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India Blog Series: Citizens in Action

Jan 12, 2012


APDS Blogger: Anna Dawson

As mentioned in the recent article by fellow India: Inside Out teammate Aparajitha V., one of the main problems with India’s government public diplomacy efforts is the lack of manpower. Citizen efforts can have the ability and potential to meet the government’s needs. One area in particular where citizen diplomacy can have a huge impact is in India-Pakistan relations.

While in India, our team had the opportunity to meet with many groups conducting citizen diplomacy to help improve India-Pakistan relations. These groups varied in their scope of approaches from being deeply involved in conflict transformation, to not directly taking a stance on the issue at all. The following are some of the organizations we met with and their efforts in citizen diplomacy:

  • Women in Security, Conflict Management and Peace (WISCOMP) is an outstanding Delhi-based organization working on multi-track diplomacy in the India-Pakistani conflict. Their efforts include annual conflict transformation workshops that get women involved to redefine masculinity and the role of women in conflict transformation. The group targets future leaders of both countries and seeks to build trust between Indian and Pakistani peers. After the 2008 Mumbai attacks, WISCOMP helped create an agreement with Pakistanis and Indians during a time of mistrust and unease. The range of projects and programs in which WISCOMP participates in helps transform Pakistani-Indian relations from a wide range of perspectives and angles.
  • The India Future of Change project is a project that aims to determine perceptions of India from abroad by holding design, art, essay, and business plan contests, and touts the success of having submissions come from Pakistan. The project seeks to generate interest in India around non-political topics, and having submissions from Pakistan shows that perspectives from Indian and Pakistani citizens about India do not reflect the tensions and mistrust held by the governments of both nations.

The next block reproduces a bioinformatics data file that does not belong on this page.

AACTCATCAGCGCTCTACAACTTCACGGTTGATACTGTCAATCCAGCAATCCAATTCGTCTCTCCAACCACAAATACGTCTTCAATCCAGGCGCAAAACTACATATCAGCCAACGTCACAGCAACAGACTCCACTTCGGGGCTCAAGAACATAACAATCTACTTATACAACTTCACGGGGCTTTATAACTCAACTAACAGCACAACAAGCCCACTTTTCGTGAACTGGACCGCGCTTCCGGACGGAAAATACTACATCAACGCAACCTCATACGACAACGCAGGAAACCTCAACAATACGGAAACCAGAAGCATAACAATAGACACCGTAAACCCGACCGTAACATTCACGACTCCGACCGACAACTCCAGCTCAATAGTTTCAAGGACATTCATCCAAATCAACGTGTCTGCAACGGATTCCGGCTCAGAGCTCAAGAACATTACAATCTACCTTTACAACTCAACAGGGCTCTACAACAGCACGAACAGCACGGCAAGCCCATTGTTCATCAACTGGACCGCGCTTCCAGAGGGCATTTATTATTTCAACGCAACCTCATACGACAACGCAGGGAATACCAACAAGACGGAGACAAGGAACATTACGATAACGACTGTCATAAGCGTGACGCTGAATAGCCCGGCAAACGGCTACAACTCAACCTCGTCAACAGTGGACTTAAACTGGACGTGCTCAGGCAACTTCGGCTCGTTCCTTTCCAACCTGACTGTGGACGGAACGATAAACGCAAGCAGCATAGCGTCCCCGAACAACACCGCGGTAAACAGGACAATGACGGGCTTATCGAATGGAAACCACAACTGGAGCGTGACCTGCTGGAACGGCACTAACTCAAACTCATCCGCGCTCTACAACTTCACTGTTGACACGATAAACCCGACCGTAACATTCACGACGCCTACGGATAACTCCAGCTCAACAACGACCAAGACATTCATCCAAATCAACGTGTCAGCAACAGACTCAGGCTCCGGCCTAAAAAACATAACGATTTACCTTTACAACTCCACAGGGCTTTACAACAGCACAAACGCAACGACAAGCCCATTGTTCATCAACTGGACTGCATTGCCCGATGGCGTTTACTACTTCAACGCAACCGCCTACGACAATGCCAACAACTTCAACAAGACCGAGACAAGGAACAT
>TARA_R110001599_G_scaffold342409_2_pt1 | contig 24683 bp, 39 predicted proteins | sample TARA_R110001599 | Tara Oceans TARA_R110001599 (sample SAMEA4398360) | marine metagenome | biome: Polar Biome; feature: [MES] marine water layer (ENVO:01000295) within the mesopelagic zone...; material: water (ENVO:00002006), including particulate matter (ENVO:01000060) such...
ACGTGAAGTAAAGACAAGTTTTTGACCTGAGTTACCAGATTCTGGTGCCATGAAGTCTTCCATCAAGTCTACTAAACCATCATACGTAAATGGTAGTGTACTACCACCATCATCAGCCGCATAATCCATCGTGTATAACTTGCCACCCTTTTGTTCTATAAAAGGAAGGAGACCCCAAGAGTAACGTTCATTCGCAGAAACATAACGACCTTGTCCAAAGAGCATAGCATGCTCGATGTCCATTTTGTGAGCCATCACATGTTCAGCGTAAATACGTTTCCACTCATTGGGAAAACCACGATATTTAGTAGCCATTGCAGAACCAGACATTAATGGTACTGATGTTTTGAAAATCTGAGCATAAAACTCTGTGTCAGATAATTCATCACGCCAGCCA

• Sesame Workshop is the nonprofit arm of the American Sesame Street franchise, and chooses not to deal with the Pakistan-Indian issues directly because they are so sensitive. Instead, the programming focuses on organic integration of different religious groups and coexistence as a whole, generating a new generation of citizen diplomats. The programming teaches children to have respect and understanding for people unlike themselves. While this type of programming does not specifically tackle India-Pakistan tensions, it has the goal of making this young generation of Indian children more tolerant of people unlike themselves, and to grow up embracing differences.

Meeting with Sesame Workshop in New Delhi

These organizations are just a fraction of the breadth of work being done in India with citizen diplomacy.

While there are many approaches to dealing with Indian-Pakistani relations, one thing remains clear: the potential for citizen-led efforts to make a difference is huge and can help change attitudes between communities. The work that these groups and others like them have done and will continue to do can make up for the lack of people-power in the Indian government that hinders their public diplomacy efforts.

Are you part of an organization that participates in citizen diplomacy in India-Pakistan relations? Weigh in with your thoughts in the comment section below.

Anna Dawson is a Master of Public Diplomacy candidate and a Senior Editor for USC’s Public Diplomacy Magazine. She is also participating in the India:Inside Out Project. This past summer, she interned at the Center for International Private Enterprise in Washington, DC.


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